South Korea calls for North to explain border gunfire

The incident on Sunday was the first time shots were fired in the demilitarised zone in about two years

FILE - In this April 27, 2018, file photo, a North Korean flag flutters in the wind atop a 160-meter tower in North Korea's village Gijungdongseen, as seen from the Taesungdong freedom village inside the demilitarized zone in Paju, South Korea. South Korea said Monday, May 4 it protested to North Korea over the exchange of gunfire inside their heavily fortified border that it says the North started. (AP Photo/Lee Jin-man, File)
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South Korea has called on North Korea to explain why shots were fired across its heavily fortified border on Sunday.

Seoul said bullets fired from the North hit a frontline guard post before South Korean troops fired 20 warning shots in response.

It was the first exchange of gunfire in the demilitarised zone between the countries in about two years, but there were no known casualties on either side, South Korean defence officials said.

On Monday, South Korean Defence Ministry spokeswoman Choi Hyun-soo said Seoul sent a message of strong protest against the gunfire to Pyongyang.

The South urged its neighbour to explain the incident and to avoid similar acts.

Ms Choi said North Korea had yet to respond.

The 248-kilometre demilitarised zone bisects the Korean Peninsula and is lined by mines, barbed-wire fences and troops on both sides.

It was formed as a buffer after the end of the Korean War in 1953 and is jointly overseen by North Korea and the US-led UN Command.

On Monday, the command said it would investigate whether there was a breach of an armistice that ended the war.

South Korean military spokesman Kim Joon-rak declined to comment on the investigation.

The exchange of gunfire happened two days after North Korean leader Kim Jong-un appeared in public for the first time in three weeks, an absence that prompted intense rumours about his health.

The incident also came amid deadlocked US diplomatic efforts to rid North Korea of its nuclear weapons.

On Sunday, South Korea's military said a preliminary analysis showed the gunfire was probably not a calculated provocation.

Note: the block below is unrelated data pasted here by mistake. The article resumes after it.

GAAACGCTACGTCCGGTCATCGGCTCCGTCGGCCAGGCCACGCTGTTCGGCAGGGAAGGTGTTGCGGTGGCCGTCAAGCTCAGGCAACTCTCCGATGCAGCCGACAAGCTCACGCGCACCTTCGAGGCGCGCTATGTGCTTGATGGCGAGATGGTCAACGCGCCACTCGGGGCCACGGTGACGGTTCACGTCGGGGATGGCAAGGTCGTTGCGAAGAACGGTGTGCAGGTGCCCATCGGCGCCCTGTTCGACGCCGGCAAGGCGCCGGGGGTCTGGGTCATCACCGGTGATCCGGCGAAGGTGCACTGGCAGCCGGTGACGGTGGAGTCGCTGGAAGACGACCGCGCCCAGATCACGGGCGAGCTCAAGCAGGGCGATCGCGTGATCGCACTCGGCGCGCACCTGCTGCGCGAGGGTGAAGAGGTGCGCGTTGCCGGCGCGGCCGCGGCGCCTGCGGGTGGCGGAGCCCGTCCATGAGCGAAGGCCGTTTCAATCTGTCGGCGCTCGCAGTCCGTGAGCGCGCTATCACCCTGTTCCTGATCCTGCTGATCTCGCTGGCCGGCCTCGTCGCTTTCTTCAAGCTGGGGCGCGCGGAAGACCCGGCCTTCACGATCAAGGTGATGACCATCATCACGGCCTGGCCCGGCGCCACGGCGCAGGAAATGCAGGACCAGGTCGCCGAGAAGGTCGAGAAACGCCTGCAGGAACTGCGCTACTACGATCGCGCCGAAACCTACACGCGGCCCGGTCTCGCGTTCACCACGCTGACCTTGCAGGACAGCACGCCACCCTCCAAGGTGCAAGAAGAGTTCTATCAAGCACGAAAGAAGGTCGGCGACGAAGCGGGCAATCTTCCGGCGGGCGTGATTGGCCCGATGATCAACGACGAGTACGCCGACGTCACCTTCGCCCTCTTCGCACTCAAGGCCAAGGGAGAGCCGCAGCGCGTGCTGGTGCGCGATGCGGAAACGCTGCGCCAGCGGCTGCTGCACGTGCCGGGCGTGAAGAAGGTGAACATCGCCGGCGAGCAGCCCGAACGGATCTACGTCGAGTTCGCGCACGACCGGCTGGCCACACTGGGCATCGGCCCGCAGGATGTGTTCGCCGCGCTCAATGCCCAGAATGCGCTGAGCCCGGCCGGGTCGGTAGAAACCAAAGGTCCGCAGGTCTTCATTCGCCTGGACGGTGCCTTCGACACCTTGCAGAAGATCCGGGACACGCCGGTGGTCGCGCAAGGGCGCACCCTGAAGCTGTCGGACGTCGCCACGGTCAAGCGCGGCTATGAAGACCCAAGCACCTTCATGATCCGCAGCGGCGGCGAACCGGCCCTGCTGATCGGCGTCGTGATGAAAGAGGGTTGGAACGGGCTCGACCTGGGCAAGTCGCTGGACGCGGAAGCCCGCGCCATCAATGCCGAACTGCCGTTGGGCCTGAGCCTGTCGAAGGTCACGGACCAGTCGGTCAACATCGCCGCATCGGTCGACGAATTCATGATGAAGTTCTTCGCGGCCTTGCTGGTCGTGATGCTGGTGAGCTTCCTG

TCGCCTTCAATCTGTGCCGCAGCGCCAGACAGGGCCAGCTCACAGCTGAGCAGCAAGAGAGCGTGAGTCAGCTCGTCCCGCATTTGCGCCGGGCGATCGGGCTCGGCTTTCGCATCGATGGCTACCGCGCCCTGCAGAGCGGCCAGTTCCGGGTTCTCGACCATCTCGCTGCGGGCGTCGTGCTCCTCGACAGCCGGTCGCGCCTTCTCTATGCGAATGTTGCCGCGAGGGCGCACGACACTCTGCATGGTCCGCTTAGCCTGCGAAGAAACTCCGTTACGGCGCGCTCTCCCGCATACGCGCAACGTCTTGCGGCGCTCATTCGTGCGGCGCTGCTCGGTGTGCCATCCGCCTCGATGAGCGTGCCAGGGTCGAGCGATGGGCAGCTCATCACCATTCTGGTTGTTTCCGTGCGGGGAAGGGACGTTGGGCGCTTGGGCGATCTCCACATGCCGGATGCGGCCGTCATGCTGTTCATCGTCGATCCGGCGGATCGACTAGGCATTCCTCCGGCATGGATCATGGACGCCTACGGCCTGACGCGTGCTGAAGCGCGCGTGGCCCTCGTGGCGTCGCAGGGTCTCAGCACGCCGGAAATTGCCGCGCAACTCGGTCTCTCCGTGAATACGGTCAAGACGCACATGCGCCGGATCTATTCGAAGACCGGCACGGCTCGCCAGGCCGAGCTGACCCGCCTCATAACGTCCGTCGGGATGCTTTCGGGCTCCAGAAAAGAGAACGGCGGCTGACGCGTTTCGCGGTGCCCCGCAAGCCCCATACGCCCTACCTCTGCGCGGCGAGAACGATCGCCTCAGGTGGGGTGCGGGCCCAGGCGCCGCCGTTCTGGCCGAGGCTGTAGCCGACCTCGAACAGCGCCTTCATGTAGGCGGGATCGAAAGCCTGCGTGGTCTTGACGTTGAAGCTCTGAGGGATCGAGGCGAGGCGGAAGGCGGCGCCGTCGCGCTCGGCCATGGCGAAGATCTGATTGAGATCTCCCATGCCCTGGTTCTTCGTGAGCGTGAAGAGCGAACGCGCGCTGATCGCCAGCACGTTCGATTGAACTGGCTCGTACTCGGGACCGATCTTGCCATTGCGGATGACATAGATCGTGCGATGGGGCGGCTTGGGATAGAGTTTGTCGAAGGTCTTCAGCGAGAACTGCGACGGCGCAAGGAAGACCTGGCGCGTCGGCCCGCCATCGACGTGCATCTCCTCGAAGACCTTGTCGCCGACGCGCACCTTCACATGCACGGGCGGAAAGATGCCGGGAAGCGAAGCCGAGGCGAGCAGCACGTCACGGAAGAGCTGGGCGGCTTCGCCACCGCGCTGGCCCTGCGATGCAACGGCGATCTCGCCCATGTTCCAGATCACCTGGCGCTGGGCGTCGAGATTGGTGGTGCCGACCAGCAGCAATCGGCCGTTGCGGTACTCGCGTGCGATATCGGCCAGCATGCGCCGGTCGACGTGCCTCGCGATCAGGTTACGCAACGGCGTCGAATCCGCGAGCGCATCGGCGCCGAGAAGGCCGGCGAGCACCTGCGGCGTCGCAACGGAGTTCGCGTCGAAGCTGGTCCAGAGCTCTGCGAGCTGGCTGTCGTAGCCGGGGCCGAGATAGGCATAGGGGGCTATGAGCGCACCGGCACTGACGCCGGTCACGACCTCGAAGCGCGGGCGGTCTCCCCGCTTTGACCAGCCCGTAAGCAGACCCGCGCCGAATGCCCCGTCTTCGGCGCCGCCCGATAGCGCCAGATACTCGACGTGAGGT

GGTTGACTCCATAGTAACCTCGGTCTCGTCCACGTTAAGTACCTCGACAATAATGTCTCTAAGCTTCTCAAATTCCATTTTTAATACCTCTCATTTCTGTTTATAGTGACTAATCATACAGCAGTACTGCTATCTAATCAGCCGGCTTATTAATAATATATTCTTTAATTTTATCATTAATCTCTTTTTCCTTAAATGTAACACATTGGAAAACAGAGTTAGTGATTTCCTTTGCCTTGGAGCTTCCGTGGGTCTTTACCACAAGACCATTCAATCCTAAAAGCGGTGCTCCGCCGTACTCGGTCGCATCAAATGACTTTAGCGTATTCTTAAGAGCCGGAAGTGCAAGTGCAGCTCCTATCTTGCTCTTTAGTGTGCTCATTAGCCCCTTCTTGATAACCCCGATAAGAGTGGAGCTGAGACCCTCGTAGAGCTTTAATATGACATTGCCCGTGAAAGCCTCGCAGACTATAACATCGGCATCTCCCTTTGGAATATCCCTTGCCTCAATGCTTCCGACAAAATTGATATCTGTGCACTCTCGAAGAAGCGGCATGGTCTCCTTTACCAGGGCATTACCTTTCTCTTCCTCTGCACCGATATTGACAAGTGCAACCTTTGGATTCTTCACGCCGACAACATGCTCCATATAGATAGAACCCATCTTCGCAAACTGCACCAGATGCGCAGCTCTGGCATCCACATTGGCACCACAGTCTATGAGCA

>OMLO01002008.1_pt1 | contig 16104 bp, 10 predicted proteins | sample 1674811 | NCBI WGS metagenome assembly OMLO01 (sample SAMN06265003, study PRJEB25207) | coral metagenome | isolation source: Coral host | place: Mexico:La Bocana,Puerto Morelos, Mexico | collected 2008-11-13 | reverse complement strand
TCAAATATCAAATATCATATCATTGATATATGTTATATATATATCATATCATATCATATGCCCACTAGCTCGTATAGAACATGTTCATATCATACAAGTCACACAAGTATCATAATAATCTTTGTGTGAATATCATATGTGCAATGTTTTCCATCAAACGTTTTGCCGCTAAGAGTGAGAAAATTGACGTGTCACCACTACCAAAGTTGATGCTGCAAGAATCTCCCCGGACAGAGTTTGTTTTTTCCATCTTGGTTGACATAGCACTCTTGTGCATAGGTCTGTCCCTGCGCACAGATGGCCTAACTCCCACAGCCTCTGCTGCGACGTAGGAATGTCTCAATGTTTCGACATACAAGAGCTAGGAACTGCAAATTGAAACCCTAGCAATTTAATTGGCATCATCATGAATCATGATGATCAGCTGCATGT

US Secretary of State Mike Pompeo also said the gunfire was not intentional.

But some observers doubt it was an accident and said North Korea might be planning further provocations to try to secure diplomatic concessions.

On Saturday, North Korean media published images of Mr Kim at a ribbon-cutting ceremony for the inauguration of a fertiliser plant, after reports he was ill.

On Monday, a former senior North Korean diplomat apologised after suggesting Mr Kim was likely so ill he could not stand, days before the North Korean leader attended the event during which he was seen chain smoking and walking briskly. Hundreds of people attended the ceremony.

Mr Kim's re-emergence also came as a blow to the credibility of high-profile defectors from the North who speculated Mr Kim could even be dead.

One of the defectors, Thae Yong-ho, was North Korea's deputy ambassador to Britain, where he managed secret funds for Mr Kim.

Mr Thae fled to South Korea in 2016 and was one of two defectors elected to parliament last month.

"I am aware that one of the reasons why many of you voted for me as a lawmaker is with the expectations of an accurate analysis and projections on North Korean issues," Mr Thae said.

"I feel the blame and heavy responsibility. Whatever the reasons, I apologise to everyone."